Windows Starts Removing Adobe Flash Player via KB4577586 update
Flash Support will be forever gone on Windows 10 after this update is installed.
After their official statement in September 2020, where they confirmed they were ending support for Adobe Flash Player on its Chromium-based Edge, legacy Edge browsers, and Internet Explorer 11, Microsoft has begun removing the software from Windows devices.
Although initially intended to be optional, as stated in a support note from last October, this week several Windows 10 users reported that Microsoft is forcefully installing KB4577586 on their devices, permanently removing Flash support from the OS.
It seems that Microsoft is pushing Windows 10 KB4577586 as an automatic update with the February 2021 Patch Tuesday updates. This patch will portray a final farewell to Adobe Flash Player for all versions of the operating system and it will be pushed via Windows Update to more users over the course of the next few weeks.
Popular web browsers like Firefox, Chrome, and Microsoft Edge have already announced Adobe Flash Player EOL (End of Life):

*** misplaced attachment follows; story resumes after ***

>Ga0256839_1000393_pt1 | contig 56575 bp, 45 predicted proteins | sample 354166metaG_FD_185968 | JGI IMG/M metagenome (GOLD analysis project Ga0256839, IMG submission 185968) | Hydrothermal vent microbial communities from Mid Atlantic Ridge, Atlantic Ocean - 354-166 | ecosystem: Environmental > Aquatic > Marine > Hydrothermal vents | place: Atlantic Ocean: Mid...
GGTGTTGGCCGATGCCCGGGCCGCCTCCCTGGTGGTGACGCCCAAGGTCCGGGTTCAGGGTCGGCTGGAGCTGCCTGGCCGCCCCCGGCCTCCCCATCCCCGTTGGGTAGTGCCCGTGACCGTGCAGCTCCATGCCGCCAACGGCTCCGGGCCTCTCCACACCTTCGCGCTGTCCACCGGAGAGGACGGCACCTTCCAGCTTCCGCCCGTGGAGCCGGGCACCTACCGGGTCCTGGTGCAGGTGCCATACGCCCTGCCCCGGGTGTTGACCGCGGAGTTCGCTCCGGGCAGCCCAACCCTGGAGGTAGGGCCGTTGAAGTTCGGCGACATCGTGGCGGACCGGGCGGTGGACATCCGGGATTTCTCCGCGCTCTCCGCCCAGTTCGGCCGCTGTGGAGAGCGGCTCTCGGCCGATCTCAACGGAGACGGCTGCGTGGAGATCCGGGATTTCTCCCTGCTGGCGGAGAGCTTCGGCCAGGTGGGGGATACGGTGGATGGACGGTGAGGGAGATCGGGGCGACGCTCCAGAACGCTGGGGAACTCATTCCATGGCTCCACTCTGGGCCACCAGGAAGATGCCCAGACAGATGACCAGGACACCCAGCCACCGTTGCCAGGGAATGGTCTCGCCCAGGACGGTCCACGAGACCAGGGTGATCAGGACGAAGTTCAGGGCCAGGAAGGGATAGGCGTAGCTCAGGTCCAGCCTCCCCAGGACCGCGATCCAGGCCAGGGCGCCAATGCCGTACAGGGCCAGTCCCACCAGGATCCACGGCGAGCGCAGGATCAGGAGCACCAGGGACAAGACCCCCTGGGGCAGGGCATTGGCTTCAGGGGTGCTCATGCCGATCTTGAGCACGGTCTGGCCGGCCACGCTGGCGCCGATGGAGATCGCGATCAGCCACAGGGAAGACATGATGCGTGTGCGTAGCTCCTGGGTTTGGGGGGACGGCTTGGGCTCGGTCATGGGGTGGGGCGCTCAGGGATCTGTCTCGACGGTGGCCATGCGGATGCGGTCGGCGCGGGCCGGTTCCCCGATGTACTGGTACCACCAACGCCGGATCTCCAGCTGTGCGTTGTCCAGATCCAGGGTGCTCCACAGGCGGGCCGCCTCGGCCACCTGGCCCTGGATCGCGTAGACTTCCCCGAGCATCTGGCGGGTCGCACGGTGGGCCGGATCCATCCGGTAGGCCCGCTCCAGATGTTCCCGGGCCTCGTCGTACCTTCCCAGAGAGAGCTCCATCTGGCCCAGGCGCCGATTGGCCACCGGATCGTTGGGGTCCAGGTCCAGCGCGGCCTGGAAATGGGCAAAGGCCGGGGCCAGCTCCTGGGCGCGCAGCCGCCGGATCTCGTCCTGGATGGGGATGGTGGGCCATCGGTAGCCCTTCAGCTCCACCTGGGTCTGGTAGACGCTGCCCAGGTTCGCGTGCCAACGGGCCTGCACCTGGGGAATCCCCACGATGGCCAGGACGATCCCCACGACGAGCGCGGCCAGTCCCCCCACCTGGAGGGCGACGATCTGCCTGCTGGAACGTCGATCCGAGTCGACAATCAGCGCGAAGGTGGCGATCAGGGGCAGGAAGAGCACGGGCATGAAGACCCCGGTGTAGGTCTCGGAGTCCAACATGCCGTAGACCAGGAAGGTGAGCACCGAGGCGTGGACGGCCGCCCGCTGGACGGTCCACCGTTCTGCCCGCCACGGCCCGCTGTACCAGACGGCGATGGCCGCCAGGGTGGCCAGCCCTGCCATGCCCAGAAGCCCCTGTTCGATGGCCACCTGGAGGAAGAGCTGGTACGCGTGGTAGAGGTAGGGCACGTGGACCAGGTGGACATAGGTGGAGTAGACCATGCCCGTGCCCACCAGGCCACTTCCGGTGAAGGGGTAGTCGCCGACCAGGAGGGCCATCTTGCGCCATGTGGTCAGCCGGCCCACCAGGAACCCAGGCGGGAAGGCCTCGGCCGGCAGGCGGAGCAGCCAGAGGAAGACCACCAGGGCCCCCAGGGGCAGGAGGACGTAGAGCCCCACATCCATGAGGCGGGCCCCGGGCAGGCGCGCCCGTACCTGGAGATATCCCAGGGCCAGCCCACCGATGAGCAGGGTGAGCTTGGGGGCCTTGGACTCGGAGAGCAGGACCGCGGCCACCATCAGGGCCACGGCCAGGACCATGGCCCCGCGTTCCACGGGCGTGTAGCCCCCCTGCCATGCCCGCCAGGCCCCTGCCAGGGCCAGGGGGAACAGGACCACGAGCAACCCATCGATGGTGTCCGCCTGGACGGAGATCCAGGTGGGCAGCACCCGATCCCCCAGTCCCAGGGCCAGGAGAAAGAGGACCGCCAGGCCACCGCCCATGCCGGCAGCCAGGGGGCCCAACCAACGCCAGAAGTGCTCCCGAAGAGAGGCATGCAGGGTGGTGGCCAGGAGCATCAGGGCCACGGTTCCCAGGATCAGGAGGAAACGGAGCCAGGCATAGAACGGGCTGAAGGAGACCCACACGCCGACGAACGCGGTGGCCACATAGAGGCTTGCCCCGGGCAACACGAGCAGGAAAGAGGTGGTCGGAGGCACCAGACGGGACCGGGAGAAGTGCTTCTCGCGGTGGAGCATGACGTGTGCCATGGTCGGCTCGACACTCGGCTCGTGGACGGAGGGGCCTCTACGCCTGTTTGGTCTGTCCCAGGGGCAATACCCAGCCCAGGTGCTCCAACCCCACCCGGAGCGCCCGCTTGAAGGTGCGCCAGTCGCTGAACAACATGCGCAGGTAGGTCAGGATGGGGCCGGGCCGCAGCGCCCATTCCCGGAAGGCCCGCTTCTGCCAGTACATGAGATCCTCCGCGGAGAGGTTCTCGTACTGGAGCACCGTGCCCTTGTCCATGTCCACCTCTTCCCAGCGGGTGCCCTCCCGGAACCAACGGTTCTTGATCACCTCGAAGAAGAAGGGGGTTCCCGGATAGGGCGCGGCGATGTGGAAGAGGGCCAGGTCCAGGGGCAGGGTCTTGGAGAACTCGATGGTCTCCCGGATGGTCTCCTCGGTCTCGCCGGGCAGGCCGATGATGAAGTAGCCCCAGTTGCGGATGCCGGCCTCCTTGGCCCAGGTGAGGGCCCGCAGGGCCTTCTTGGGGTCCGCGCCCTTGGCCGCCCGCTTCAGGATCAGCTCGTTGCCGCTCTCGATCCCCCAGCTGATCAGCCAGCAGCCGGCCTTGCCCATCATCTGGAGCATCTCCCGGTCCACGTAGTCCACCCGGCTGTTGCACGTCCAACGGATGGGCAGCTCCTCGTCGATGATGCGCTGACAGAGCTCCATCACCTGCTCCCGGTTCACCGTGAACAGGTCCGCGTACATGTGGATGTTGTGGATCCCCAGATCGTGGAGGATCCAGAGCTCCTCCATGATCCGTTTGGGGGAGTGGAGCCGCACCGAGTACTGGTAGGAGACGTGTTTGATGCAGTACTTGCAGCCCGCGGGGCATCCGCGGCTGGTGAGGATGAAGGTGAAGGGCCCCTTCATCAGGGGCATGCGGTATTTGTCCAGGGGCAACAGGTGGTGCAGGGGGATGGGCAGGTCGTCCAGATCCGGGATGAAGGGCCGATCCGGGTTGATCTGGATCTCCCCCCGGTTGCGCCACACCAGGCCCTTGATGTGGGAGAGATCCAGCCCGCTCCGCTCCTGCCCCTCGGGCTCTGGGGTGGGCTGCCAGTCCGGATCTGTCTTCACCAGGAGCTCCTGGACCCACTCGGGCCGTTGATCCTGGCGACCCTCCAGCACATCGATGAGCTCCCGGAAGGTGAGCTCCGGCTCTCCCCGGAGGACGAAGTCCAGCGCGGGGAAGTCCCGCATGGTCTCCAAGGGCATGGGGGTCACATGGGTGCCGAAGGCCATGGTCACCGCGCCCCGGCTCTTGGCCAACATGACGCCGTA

- Since Firefox version 85, Mozilla doesn’t support Adobe Flash. In fact, since version 69, the Adobe Flash Player Plugin was disabled by default. However, there was an option to enable Flash for certain websites. What’s more, Adobe Flash was the only NPAPI (Netscape Plugin Application Programming Interface) plugin supported by Firefox back then.
- Chrome has interrupted support for Adobe Flash Player since Chrome version 88.
- Microsoft Edge doesn’t support Flash Player content from the very first releases of Microsoft Edge version 88.
Nevertheless, if you’ve created a specific Restore Point in the past, you can restore the entire Windows version to get it back. Additionally, you can also try reinstalling Windows except for this patch to save the Flash Player.
Also, please be aware that the manually installed Flash Player won’t be removed with this update. Only the one installed on Microsoft’s OS will get scoured. If you have a browser plugin on any other third-party browser apart from those mentioned above, you will still be able to use it.
With that in mind, I wouldn’t recommend you proceeding with any of these options as Adobe has clearly stated that the Flash Player might be susceptible to vulnerabilities, malware, as well as security risks in the future. In any case, the update is moving smoothly with the February 2021 cumulative updates and will reach all users in a few days.
Moreover, if for some reason you are still using an older operating system like Windows 7, I recommend you upgrade to Windows 10 to remain secure since Microsoft has already ended support for it.